Singapore, warm, universal neonatal BCG vaccination, possibly the highest and most competent state capacity on the planet. Population 5.5 Mio, 26,000 cases, rising linearly for a good 6 weeks now. This after spending the first 2 months of the pandemic with very few cases due to effective and disciplined tracking, testing, and immediate isolation of every sick patient. Yes it is mostly affecting the worker’s dorms but they too come from countries with routine BCG vaccination (e.g. India, Bangladesh) and I doubt they use a/c a lot. What Scott is pointing out is the randomness in the whole process. There doesn’t seem to be a universal predictor on how this plays out. Luckily it seems that eventually, regardless of what you do or don’t do, there is a peak and then a linear decline, as there was fairly linear (not really exponential, except at the beginning) rise. And this decline happens much before anywhere near herd immunity is approached. What gives?

    I’m much more surprised that some of the countries with the most extreme measures, such as Italy and Spain, have not really seen more radical declines commensurate with their desperate efforts.

  5. Gravatar of Matt Matt
    15. May 2020 at 05:17

    We will see in time. Seems to me Covid is never going away. This flu season in the US: 39 million flu illnesses, 400,000 hospitalizations and 24,000 deaths – including 162 children. Laboratory-confirmed influenza-associated hospitalizations (19,543). All this despite there being a vaccine,and proven treatments. In 2017 I got type A despite being vaccinated for type A – as I learned the vaccine can be as low as 40% effective.

  6. Gravatar of Michael Rulle Michael Rulle
    15. May 2020 at 07:46

    “Start Dates” ——which sometimes is when counting started, but likely a combo of both counting and when real disease showed up—-has been largely linked to decline “dates”. We are about 12-18 days behind Western Europe——so we should expect to see similar declines. Although Russia has a very late start date—-and approaching peak—-same with Brazil.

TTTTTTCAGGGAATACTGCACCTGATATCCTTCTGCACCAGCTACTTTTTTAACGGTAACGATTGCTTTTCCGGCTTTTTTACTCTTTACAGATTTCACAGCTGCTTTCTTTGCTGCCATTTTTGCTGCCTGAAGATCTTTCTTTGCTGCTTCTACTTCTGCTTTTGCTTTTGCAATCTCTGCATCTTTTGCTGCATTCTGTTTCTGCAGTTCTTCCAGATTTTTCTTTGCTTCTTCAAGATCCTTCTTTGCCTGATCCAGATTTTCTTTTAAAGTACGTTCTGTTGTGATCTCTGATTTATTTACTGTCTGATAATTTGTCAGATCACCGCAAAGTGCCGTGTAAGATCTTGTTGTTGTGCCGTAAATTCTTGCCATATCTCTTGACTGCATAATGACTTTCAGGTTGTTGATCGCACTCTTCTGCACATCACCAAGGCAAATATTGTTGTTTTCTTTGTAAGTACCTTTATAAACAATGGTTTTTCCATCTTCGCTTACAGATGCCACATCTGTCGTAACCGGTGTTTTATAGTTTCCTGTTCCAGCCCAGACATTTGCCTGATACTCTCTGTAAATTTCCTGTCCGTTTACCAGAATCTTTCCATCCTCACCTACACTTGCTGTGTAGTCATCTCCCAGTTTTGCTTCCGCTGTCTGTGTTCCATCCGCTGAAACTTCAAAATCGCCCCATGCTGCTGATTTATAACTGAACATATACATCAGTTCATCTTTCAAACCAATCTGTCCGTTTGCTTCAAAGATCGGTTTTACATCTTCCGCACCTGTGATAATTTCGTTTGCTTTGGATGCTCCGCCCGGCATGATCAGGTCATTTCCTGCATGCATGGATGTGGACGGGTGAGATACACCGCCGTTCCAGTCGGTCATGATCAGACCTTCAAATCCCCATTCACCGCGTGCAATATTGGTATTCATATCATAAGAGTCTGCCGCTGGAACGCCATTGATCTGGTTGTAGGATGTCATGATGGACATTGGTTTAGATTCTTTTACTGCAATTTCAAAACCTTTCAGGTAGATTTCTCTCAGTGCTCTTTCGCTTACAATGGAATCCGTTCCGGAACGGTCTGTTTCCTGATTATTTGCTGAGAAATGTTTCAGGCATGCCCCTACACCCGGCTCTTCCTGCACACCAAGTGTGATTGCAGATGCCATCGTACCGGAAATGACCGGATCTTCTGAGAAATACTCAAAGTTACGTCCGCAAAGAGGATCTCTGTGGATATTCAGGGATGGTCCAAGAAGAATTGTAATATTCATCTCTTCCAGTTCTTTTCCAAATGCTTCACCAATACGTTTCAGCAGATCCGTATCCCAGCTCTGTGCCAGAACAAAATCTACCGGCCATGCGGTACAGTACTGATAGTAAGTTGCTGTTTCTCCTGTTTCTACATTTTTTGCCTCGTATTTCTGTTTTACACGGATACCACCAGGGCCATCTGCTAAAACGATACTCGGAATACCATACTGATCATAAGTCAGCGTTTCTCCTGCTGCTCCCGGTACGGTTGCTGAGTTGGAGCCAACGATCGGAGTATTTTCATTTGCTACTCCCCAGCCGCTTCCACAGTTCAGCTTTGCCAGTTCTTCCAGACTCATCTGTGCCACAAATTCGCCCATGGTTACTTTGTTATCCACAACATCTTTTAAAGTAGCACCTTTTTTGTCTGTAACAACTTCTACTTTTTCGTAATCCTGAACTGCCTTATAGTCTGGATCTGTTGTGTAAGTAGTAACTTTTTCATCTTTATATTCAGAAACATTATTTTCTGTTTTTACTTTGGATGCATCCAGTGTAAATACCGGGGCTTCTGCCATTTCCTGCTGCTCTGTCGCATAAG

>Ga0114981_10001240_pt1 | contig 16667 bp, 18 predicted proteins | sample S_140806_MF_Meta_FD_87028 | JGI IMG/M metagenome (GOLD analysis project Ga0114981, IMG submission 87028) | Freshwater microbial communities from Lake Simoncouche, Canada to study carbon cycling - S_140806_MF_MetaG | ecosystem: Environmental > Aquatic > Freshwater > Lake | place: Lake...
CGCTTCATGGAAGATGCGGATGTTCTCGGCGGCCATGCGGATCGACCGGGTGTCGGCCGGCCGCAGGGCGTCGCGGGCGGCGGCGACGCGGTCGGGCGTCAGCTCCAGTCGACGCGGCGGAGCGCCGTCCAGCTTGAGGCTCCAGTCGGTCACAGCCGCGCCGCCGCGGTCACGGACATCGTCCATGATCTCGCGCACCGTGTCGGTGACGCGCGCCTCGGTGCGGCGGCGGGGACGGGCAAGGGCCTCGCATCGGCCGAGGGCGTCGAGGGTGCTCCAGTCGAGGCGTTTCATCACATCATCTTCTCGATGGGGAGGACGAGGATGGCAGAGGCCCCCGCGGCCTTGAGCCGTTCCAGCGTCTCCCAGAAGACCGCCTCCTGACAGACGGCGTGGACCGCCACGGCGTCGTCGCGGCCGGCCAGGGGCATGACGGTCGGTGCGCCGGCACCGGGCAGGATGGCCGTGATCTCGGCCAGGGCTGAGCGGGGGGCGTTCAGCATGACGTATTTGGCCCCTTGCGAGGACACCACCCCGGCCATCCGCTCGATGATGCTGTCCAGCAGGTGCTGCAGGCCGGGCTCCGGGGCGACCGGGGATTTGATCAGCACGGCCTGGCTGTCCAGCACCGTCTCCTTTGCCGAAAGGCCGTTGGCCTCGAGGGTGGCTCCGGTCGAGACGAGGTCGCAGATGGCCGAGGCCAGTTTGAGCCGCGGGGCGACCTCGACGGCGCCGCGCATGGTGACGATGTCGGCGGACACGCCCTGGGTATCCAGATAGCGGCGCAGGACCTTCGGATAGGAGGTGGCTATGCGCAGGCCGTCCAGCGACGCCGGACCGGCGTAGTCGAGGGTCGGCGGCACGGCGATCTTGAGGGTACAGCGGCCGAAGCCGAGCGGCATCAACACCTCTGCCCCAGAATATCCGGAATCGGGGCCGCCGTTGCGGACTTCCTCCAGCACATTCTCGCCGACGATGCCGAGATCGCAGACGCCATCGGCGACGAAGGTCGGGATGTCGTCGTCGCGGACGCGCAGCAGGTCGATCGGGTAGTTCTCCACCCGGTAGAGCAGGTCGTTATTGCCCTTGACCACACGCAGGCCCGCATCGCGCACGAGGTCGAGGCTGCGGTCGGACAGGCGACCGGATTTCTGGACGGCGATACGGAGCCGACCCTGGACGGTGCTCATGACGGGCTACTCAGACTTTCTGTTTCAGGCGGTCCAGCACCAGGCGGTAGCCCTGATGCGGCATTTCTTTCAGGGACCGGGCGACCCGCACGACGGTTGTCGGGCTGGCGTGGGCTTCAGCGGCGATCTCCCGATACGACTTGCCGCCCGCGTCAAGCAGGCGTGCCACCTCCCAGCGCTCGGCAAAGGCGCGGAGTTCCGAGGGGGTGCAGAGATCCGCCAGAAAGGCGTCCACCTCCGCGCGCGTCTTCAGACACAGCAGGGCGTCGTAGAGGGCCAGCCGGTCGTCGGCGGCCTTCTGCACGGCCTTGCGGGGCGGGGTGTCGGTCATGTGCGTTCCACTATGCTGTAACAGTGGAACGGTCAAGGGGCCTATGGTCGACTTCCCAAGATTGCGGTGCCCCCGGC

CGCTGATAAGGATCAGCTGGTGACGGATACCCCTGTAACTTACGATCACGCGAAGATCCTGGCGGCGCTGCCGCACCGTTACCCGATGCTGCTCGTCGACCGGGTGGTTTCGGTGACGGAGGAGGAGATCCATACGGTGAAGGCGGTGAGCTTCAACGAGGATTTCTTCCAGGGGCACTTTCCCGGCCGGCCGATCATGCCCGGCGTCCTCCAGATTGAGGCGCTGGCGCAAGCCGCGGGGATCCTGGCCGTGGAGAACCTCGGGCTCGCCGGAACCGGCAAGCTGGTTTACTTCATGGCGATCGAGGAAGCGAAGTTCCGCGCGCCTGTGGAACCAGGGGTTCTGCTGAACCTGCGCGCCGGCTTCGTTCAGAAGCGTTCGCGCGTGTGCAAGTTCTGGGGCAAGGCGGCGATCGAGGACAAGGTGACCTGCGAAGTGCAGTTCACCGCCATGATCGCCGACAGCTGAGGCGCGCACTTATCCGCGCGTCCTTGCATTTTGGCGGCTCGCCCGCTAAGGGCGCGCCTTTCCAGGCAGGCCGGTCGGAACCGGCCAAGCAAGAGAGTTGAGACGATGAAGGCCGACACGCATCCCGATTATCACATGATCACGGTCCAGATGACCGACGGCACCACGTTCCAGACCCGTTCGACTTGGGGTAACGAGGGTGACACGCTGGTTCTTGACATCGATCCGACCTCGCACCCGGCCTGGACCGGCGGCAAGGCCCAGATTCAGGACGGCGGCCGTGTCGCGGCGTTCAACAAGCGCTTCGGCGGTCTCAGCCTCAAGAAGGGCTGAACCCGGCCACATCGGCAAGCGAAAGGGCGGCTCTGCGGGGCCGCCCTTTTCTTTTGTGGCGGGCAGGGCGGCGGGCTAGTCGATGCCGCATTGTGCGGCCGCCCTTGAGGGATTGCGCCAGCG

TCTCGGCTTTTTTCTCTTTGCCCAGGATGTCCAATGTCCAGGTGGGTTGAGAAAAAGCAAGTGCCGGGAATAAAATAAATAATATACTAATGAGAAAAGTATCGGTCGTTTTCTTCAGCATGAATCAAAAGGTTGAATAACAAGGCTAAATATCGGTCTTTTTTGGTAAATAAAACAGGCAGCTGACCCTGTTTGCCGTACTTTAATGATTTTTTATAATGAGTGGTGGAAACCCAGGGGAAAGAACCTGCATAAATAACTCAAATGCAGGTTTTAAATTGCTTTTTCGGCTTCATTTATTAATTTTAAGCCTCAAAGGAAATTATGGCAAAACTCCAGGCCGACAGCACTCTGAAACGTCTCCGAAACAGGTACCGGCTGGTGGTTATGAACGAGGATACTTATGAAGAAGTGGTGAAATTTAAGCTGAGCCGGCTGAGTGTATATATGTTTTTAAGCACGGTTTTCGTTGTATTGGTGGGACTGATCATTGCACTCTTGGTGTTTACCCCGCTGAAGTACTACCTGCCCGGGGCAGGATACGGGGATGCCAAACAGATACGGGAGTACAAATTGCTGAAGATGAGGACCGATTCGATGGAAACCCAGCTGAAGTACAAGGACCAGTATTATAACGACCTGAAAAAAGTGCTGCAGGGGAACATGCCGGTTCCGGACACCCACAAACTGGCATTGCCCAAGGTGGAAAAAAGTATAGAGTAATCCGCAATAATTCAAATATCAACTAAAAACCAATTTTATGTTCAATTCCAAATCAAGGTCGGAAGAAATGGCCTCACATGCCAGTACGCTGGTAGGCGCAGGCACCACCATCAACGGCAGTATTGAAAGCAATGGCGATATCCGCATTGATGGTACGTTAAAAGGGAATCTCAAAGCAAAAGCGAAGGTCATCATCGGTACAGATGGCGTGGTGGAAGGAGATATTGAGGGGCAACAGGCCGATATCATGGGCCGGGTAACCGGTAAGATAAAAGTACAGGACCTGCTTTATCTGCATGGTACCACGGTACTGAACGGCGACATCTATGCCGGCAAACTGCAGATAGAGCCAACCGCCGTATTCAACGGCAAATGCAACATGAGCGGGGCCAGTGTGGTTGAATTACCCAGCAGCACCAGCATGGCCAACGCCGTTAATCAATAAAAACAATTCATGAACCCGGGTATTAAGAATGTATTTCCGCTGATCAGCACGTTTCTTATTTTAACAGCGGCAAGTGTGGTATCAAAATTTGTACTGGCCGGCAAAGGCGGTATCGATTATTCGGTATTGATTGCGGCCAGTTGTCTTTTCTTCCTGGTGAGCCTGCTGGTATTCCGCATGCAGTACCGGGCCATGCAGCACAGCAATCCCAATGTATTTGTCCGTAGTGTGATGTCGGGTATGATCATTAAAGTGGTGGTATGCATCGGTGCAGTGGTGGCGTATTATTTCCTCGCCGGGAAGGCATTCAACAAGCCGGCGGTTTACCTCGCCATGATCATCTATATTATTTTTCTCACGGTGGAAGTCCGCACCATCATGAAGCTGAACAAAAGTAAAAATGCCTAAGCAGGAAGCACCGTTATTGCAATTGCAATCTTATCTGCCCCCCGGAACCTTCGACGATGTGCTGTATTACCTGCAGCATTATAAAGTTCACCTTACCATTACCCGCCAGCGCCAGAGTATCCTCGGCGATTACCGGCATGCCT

Taiwan and HongKong have less than .5 deaths per million. I believe they are honest in their attempts to count. I find this has not been explained in any way scientifically. The Atlantic tried to give a general cultural reason why for Hong Kong——but did not have much useful information. It surprises me we have not tried to answer that question. Japan——largest number of Chinese visitors in 2019—has only 5 Deaths per million (similar 5 per million in Singapore). I have to classify these As unanswered mysteries.

    Only 2% of active cases (2.5mil) currently are considered very serious. It appears that we are approaching a global leveling (likely to decline it would seem within 2 months at the latest) of active cases——hence some leveling out death rates to be expected. Absent vaccine how low can that go?. Assuming it levels out at 2mil, with a 2% death rate and a 30 day “turnover” that is about 500,000 deaths per year. That seems low——But appears consistent with global trends of the Covid virus .500k-1mil Constant annual deaths globally seems plausible, perhaps conservative (not to put too fine a Ghoulish point on it, but we eventually start running out of older people at a faster rate than we increase them)

    Many conjectures on whether lockdowns “work”—many more on whether danger to economy Itself causes deaths—-

    We cannot argue that this experiment of ours is unprecedented——and we cannot argue that these diseases disappeared fast (although 1918 was horrific) doing “nothing”.

    But we do not have to do “nothing”. But open ended lockdowns are going to destroy us—-at some point it is up to the “free market”——sooner rather than later.

  7. Gravatar of ssumner ssumner
    15. May 2020 at 08:03

    Matthias, We already buy and sell longer term bonds as a part of monetary policy. I have no objection to perpetual bonds, I just don’t see it as having much effect on monetary policy.

    Mark, If the rapidly falling active caseloads were far off course it would show up in other data like fatalities. I do agree that there is huge underreporting due to lack of testing, I just don’t think it explains fast falling active caseloads.

    dtoh, This was a list of countries where the active caseloads are either below 10 or falling fast. Vietnam is not such a country. it is highly successful in controlling the coronavirus, as you say, but this is not a list of highly successful countries. It is a list of countries highly successful at rapidly reducing active caseloads.